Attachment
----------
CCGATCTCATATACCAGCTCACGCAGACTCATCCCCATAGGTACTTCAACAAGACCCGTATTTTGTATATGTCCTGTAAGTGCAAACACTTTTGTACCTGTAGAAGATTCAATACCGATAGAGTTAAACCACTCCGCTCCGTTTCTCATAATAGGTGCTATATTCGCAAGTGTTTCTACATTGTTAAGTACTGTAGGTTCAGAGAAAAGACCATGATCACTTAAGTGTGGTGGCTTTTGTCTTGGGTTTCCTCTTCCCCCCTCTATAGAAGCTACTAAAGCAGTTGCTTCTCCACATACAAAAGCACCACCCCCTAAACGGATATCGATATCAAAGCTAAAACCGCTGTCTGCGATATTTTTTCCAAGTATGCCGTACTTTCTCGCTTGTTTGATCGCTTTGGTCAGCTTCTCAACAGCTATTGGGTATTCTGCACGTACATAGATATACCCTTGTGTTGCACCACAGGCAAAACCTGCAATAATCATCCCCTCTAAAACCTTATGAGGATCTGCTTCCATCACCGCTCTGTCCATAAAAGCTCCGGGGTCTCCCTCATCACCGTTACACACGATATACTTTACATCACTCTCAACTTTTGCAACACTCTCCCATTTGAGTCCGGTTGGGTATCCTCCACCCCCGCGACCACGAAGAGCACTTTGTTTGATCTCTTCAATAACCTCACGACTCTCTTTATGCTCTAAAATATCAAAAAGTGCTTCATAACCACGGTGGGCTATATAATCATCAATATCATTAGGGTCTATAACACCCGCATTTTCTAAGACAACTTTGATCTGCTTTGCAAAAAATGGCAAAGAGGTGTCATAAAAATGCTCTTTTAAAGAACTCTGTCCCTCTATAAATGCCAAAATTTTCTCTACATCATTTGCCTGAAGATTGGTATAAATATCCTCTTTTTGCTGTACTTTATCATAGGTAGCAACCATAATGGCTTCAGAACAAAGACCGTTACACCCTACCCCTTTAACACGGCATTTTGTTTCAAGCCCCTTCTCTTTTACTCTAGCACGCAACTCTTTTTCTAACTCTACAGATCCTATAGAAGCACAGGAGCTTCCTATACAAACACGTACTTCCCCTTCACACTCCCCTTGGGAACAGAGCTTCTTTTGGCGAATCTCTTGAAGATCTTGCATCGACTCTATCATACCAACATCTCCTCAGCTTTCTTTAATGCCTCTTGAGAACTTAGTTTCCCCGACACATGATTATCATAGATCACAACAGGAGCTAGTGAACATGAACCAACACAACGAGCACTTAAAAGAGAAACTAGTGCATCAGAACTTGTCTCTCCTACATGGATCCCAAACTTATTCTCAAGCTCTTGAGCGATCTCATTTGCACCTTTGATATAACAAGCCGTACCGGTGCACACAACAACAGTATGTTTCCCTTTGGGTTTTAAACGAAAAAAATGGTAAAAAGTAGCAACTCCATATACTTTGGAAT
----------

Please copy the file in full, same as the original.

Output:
CCGATCTCATATACCAGCTCACGCAGACTCATCCCCATAGGTACTTCAACAAGACCCGTATTTTGTATATGTCCTGTAAGTGCAAACACTTTTGTACCTGTAGAAGATTCAATACCGATAGAGTTAAACCACTCCGCTCCGTTTCTCATAATAGGTGCTATATTCGCAAGTGTTTCTACATTGTTAAGTACTGTAGGTTCAGAGAAAAGACCATGATCACTTAAGTGTGGTGGCTTTTGTCTTGGGTTTCCTCTTCCCCCCTCTATAGAAGCTACTAAAGCAGTTGCTTCTCCACATACAAAAGCACCACCCCCTAAACGGATATCGATATCAAAGCTAAAACCGCTGTCTGCGATATTTTTTCCAAGTATGCCGTACTTTCTCGCTTGTTTGATCGCTTTGGTCAGCTTCTCAACAGCTATTGGGTATTCTGCACGTACATAGATATACCCTTGTGTTGCACCACAGGCAAAACCTGCAATAATCATCCCCTCTAAAACCTTATGAGGATCTGCTTCCATCACCGCTCTGTCCATAAAAGCTCCGGGGTCTCCCTCATCACCGTTACACACGATATACTTTACATCACTCTCAACTTTTGCAACACTCTCCCATTTGAGTCCGGTTGGGTATCCTCCACCCCCGCGACCACGAAGAGCACTTTGTTTGATCTCTTCAATAACCTCACGACTCTCTTTATGCTCTAAAATATCAAAAAGTGCTTCATAACCACGGTGGGCTATATAATCATCAATATCATTAGGGTCTATAACACCCGCATTTTCTAAGACAACTTTGATCTGCTTTGCAAAAAATGGCAAAGAGGTGTCATAAAAATGCTCTTTTAAAGAACTCTGTCCCTCTATAAATGCCAAAATTTTCTCTACATCATTTGCCTGAAGATTGGTATAAATATCCTCTTTTTGCTGTACTTTATCATAGGTAGCAACCATAATGGCTTCAGAACAAAGACCGTTACACCCTACCCCTTTAACACGGCATTTTGTTTCAAGCCCCTTCTCTTTTACTCTAGCACGCAACTCTTTTTCTAACTCTACAGATCCTATAGAAGCACAGGAGCTTCCTATACAAACACGTACTTCCCCTTCACACTCCCCTTGGGAACAGAGCTTCTTTTGGCGAATCTCTTGAAGATCTTGCATCGACTCTATCATACCAACATCTCCTCAGCTTTCTTTAATGCCTCTTGAGAACTTAGTTTCCCCGACACATGATTATCATAGATCACAACAGGAGCTAGTGAACATGAACCAACACAACGAGCACTTAAAAGAGAAACTAGTGCATCAGAACTTGTCTCTCCTACATGGATCCCAAACTTATTCTCAAGCTCTTGAGCGATCTCATTTGCACCTTTGATATAACAAGCCGTACCGGTGCACACAACAACAGTATGTTTCCCTTTGGGTTTTAAACGAAAAAAATGGTAAAAAGTAGCAACTCCATATACTTTGGAAT